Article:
A blacksmith shop
A blacksmith shop
 
 
Using the forge
Using the forge
 
 
Pounding the red-hot metal
Pounding the red-hot metal
 
 
Making wagon wheel rims
Making wagon wheel rims
 
 
Heating the metal for a horseshoe
Heating the metal for a horseshoe
 
 
Shaping the horseshoe
Shaping the horseshoe
 
 
A new horseshoe
A new horseshoe
 
Frontier Blacksmith
Topic(s):   Frontier Life

The blacksmith’s shop was often in the center of town. Settlers depended upon him to make and repair basic items and tools. He made hoes and plows for farmers, hinges and nails for carpenters, and wheel coverings for wheelwrights. Most blacksmiths also made shoes for horses and oxen.

The heart of the blacksmith’s shop was a huge, hot forge. A helper fanned the hot fire with giant bellows. The blacksmith heated iron on the forge until it was soft enough to use. The shop was dim so that the blacksmith could easily see the color of the heated iron. It was best to bend and shape it on the anvil when it was yellow-orange. A tub of water stood near the forge to cool the hot iron.

Settlers brought their horses and oxen to the blacksmith for new shoes. The blacksmith removed the old shoes with pincers. He shaped new shoes for a perfect fit. Next, he trimmed the animals’ hooves. He hammered nails into the horny part of the hooves. It did not hurt the animals. Hooves are like fingernails. They do not feel pain.

A horse could stand easily on three feet while the blacksmith put a shoe on the fourth. But oxen have tiny feet compared to their big bodies. They cannot stand on three legs. The blacksmith put oxen into a sling in order to shoe them!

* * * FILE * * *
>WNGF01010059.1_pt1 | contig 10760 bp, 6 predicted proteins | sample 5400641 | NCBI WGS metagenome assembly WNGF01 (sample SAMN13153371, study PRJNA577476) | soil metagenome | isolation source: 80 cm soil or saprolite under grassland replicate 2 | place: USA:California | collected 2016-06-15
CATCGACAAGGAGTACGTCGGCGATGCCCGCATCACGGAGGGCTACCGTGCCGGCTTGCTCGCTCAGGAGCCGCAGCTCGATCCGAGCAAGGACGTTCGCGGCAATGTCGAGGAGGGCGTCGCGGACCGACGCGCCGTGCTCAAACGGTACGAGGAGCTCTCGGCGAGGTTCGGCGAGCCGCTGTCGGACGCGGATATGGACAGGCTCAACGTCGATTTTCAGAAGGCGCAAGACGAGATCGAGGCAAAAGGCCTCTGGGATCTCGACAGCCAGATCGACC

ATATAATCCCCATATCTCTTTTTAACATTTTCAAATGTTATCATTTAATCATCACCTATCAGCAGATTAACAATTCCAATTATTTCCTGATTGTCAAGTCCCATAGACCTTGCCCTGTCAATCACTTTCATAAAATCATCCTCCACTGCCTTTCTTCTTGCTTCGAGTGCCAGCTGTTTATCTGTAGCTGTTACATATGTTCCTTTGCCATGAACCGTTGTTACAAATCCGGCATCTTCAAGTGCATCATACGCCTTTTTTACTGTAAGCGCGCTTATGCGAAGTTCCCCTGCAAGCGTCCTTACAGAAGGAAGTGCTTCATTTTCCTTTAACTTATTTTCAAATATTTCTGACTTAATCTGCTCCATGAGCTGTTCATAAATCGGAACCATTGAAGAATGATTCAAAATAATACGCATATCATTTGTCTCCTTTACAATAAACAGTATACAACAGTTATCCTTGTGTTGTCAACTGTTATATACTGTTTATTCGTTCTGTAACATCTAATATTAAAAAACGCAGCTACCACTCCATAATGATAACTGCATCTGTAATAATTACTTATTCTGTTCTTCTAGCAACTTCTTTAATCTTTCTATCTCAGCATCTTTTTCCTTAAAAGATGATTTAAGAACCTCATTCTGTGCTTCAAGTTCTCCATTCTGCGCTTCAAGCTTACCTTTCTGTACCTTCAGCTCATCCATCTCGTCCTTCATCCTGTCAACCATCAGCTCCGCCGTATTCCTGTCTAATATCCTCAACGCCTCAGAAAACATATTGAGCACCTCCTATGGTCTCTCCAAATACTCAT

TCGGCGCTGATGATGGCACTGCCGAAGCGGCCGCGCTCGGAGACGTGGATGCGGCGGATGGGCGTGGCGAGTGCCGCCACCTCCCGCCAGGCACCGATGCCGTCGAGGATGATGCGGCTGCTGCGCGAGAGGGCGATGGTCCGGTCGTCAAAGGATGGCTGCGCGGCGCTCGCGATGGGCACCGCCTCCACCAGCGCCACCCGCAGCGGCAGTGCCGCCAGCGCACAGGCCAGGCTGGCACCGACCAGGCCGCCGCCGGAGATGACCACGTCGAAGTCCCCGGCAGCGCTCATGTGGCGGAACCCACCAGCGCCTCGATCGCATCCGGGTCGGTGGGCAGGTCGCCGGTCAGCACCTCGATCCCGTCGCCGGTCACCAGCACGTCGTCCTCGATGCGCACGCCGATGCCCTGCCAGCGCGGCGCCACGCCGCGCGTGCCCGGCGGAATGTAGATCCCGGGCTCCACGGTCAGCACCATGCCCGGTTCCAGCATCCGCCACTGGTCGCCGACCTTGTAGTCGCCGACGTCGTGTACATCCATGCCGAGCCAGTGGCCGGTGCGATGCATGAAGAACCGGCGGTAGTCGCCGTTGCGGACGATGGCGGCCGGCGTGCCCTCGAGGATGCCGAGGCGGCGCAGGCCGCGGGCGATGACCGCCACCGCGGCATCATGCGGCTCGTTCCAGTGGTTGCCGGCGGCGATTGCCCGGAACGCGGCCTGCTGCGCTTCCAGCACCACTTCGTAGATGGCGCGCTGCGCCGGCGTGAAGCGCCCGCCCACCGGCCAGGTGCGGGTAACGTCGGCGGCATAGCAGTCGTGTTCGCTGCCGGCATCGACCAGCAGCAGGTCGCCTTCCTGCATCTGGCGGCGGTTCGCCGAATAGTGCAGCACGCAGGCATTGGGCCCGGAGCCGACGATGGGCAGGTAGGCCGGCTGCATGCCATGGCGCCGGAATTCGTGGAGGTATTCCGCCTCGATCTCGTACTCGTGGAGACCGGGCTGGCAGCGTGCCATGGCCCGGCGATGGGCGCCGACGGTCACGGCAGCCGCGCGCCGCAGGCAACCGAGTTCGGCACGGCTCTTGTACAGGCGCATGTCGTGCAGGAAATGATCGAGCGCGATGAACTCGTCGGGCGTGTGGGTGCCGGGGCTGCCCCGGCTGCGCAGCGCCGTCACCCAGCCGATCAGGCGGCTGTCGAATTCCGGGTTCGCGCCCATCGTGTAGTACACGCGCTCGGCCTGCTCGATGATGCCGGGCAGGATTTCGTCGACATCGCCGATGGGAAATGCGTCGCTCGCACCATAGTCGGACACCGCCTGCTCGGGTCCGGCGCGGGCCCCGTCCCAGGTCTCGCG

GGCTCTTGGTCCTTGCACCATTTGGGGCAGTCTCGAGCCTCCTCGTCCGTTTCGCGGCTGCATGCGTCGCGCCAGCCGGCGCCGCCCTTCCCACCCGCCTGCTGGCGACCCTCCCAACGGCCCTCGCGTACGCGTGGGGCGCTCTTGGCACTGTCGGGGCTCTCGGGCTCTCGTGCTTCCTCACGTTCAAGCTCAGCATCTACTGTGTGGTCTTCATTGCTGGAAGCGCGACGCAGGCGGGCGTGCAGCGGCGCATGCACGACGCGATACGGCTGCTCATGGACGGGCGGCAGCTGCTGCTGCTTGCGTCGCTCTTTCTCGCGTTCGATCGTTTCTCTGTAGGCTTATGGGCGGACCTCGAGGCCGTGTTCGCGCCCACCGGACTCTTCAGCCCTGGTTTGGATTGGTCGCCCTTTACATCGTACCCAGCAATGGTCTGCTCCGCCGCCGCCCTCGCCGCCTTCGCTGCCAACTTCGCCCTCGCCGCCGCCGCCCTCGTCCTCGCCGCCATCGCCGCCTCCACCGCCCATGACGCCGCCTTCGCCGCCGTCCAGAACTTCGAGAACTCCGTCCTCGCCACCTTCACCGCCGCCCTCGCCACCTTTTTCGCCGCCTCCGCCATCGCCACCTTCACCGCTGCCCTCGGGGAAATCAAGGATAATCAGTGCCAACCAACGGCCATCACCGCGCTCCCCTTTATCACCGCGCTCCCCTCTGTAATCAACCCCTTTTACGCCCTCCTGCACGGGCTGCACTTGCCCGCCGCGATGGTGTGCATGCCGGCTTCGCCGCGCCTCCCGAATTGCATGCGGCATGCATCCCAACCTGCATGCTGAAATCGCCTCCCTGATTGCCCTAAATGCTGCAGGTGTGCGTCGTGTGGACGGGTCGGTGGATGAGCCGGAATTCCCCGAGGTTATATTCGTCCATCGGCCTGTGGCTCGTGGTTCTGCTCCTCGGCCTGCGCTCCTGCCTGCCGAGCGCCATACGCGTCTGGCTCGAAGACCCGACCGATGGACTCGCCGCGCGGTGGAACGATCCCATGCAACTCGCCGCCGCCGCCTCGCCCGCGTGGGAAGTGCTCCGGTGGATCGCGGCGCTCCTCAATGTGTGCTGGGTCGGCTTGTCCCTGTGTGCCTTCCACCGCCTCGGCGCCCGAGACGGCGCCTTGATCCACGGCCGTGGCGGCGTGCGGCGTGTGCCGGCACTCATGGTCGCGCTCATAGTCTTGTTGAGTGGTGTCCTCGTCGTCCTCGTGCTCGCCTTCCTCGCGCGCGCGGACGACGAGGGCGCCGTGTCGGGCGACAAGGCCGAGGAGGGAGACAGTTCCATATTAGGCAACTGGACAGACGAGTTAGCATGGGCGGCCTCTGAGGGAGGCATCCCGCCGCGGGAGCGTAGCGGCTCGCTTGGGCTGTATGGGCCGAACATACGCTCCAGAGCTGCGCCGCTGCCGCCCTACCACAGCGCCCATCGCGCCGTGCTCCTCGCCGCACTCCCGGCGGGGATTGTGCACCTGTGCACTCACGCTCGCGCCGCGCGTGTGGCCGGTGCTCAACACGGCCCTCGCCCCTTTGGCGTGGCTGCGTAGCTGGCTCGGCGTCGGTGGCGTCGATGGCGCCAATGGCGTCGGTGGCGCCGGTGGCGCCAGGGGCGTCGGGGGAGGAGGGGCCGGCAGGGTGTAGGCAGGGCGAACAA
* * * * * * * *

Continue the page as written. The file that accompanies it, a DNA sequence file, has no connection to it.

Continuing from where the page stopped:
The blacksmith learned a lot about caring for animals. Settlers often asked for his help when horses were sick.

Resource information

Kalman, Bobbie. Early Artisans. New York: Crabtree Publishing, 1983.

Kalman, Bobbie. Early Village Life. New York: Crabtree Publishing, 1981.

Kalman, Bobbie. Tools and Gadgets. New York: Crabtree Publishing, 1992.

Kalman, Bobbie. Visiting a Village. New York: Crabtree Publishing, 1990.

Tunis, Edwin. Colonial Craftsmen and the Beginnings of American Industry. Cleveland: Crowell, 1965.

Watson, Aldren A. The Village Blacksmith. New York: Crowell, 1968.

Teaching History thru the Arts. Lesson: Blacksmithing. Retrieved from http://historythrougharts.org

Citation information

APA Style:        Frontier Blacksmith. (2012, June). Retrieved from Facts4Me at http://www.facts4me.com

MLA Style:       "Frontier Blacksmith." Facts4Me. Jun. 2012. http://www.facts4me.com.

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